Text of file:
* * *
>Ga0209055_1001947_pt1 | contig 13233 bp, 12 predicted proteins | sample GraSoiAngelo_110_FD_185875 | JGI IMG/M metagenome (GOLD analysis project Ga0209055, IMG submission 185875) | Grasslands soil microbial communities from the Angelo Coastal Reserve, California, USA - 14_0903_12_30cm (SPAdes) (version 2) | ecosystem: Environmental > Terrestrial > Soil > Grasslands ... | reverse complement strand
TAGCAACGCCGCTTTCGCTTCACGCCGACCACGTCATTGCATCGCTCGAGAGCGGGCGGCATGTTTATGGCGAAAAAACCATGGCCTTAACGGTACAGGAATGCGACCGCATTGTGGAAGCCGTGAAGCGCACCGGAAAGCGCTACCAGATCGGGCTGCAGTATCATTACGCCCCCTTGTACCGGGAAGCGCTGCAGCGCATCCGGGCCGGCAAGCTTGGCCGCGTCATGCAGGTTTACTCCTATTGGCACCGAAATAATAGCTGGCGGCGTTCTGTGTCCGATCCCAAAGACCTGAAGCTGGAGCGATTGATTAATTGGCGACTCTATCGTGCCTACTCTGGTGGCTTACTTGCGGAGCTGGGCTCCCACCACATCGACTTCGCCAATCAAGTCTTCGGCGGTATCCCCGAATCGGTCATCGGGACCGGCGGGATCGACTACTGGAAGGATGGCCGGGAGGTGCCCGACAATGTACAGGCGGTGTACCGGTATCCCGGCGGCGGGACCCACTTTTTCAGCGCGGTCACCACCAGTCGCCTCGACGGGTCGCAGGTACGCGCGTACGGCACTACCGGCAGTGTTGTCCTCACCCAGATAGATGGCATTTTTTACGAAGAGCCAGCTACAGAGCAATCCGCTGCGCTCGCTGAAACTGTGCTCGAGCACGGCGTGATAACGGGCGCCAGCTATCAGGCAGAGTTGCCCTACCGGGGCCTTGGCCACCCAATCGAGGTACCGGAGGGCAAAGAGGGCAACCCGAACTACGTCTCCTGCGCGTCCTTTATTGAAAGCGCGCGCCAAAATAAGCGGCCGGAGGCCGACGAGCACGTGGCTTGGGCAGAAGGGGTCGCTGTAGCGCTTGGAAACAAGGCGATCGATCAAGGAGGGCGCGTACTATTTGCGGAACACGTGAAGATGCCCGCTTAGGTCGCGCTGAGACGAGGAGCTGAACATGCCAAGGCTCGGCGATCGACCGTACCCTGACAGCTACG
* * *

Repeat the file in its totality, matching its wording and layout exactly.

>Ga0209055_1001947_pt1 | contig 13233 bp, 12 predicted proteins | sample GraSoiAngelo_110_FD_185875 | JGI IMG/M metagenome (GOLD analysis project Ga0209055, IMG submission 185875) | Grasslands soil microbial communities from the Angelo Coastal Reserve, California, USA - 14_0903_12_30cm (SPAdes) (version 2) | ecosystem: Environmental > Terrestrial > Soil > Grasslands ... | reverse complement strand
TAGCAACGCCGCTTTCGCTTCACGCCGACCACGTCATTGCATCGCTCGAGAGCGGGCGGCATGTTTATGGCGAAAAAACCATGGCCTTAACGGTACAGGAATGCGACCGCATTGTGGAAGCCGTGAAGCGCACCGGAAAGCGCTACCAGATCGGGCTGCAGTATCATTACGCCCCCTTGTACCGGGAAGCGCTGCAGCGCATCCGGGCCGGCAAGCTTGGCCGCGTCATGCAGGTTTACTCCTATTGGCACCGAAATAATAGCTGGCGGCGTTCTGTGTCCGATCCCAAAGACCTGAAGCTGGAGCGATTGATTAATTGGCGACTCTATCGTGCCTACTCTGGTGGCTTACTTGCGGAGCTGGGCTCCCACCACATCGACTTCGCCAATCAAGTCTTCGGCGGTATCCCCGAATCGGTCATCGGGACCGGCGGGATCGACTACTGGAAGGATGGCCGGGAGGTGCCCGACAATGTACAGGCGGTGTACCGGTATCCCGGCGGCGGGACCCACTTTTTCAGCGCGGTCACCACCAGTCGCCTCGACGGGTCGCAGGTACGCGCGTACGGCACTACCGGCAGTGTTGTCCTCACCCAGATAGATGGCATTTTTTACGAAGAGCCAGCTACAGAGCAATCCGCTGCGCTCGCTGAAACTGTGCTCGAGCACGGCGTGATAACGGGCGCCAGCTATCAGGCAGAGTTGCCCTACCGGGGCCTTGGCCACCCAATCGAGGTACCGGAGGGCAAAGAGGGCAACCCGAACTACGTCTCCTGCGCGTCCTTTATTGAAAGCGCGCGCCAAAATAAGCGGCCGGAGGCCGACGAGCACGTGGCTTGGGCAGAAGGGGTCGCTGTAGCGCTTGGAAACAAGGCGATCGATCAAGGAGGGCGCGTACTATTTGCGGAACACGTGAAGATGCCCGCTTAGGTCGCGCTGAGACGAGGAGCTGAACATGCCAAGGCTCGGCGATCGACCGTACCCTGACAGCTACG